“Pain is inevitable – Suffering is optional”

And yes, we certainly cannot escape pain in our lives. It is a fact of life. From beginning to end, we will run into episodes of hurt. It is what we do with it those painful experiences that makes a difference: Pain is what the world does to us. Suffering is often brought on by what we do to ourselves by how we react to it. By how we think about the it. By what we take the pain to mean.

In coaching, when we experience pain, we often look for “what is real” about it. What is inevitable. And then we work to separate “what is” from what we take it to mean. Often we feel liberated and lighter when we free ourselves from our self-imposed interpretations and assumptions. And our suffering lessens.

What might you take the “fire hydrants” to mean in your life?

Why Death Doesn’t Scare Me… (It might not be what you think!)

Photo by: Jonathan Trout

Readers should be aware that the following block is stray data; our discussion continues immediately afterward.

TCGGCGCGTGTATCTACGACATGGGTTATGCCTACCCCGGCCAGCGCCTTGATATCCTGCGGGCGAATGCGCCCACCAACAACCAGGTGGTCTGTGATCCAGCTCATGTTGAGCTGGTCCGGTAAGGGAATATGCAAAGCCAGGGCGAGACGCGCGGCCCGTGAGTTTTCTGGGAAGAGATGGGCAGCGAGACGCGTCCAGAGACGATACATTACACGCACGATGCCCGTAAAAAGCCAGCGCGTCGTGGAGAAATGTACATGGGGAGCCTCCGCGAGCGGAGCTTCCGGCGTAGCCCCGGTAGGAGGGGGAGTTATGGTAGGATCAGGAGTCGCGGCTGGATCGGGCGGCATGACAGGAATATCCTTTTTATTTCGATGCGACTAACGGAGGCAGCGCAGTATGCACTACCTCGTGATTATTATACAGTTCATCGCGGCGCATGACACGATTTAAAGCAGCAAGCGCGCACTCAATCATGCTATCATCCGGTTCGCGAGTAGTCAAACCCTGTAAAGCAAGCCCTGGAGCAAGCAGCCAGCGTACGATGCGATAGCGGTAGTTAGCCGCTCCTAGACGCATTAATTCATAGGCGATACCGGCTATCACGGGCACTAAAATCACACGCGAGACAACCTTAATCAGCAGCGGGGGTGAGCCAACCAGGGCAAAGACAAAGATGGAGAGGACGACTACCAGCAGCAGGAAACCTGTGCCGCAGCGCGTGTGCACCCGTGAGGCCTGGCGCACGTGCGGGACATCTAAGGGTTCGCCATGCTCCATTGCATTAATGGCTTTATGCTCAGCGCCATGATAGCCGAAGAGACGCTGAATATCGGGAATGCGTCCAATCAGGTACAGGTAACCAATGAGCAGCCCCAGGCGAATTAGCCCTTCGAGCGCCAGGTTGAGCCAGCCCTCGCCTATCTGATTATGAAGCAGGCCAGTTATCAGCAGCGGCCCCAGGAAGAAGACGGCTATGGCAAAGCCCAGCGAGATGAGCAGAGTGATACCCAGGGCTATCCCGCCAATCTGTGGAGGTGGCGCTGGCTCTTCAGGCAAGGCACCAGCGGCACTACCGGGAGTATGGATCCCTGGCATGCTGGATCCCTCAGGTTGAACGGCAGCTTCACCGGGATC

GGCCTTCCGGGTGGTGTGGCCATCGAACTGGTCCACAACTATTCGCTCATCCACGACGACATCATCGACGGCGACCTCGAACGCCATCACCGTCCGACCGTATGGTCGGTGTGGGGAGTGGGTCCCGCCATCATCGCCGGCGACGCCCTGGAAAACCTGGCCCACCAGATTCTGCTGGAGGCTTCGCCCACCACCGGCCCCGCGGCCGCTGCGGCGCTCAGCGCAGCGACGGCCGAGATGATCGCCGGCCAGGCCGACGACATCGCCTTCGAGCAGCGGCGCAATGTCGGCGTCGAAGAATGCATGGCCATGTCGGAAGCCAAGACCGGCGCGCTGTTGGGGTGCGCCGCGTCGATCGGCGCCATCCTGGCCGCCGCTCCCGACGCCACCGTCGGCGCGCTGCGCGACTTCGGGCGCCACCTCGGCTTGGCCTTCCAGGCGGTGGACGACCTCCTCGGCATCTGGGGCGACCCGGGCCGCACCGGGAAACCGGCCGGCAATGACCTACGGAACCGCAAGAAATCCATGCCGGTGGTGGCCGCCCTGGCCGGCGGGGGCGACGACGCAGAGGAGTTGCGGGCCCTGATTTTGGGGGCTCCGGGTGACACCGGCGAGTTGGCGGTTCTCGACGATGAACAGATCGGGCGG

I almost died when I was eight years old. The experience was one of resignation. I had gotten really sick. Nobody, in the whole country of Denmark, could figure out what was wrong with me. Nothing showed up on tests. And as they kept testing, I just kept losing weight. I could not eat. My legs stopped working and I lost my ability to walk – and eventually I was unable to even sit up in my bed. At the hospital they put me in isolation. And there I was; drifting in and out of consciousness, floating between realities. Most of the time I was in an alternate reality, which I found to be a peaceful place. I was still in this world of flesh, yet I had a sense of something much more “real” was just “across the way”. I did float out of my body on occasion. I had no major sights or experiences other than seeing the room, I was in,  from different vantage points. I had no visitations or voices come to me, yet I felt at peace and completely safe. Death did not even occur to me. I was in a place “between realities” and found the experience reassuring. It was as if my extra-sensory apparatus got enhanced as my bodily functions dwindled. And I did not care about pain. They stuck a big fat needle in my spine at one point to retrieve some spinal fluid without any kind of anesthesia. And it was just fine with me. It felt unreal. It felt as if my body was experiencing pain, but I was free of it. I could not be hurt or even care. I was ready to transcend all earthly pain and pettiness; I was ready to float away.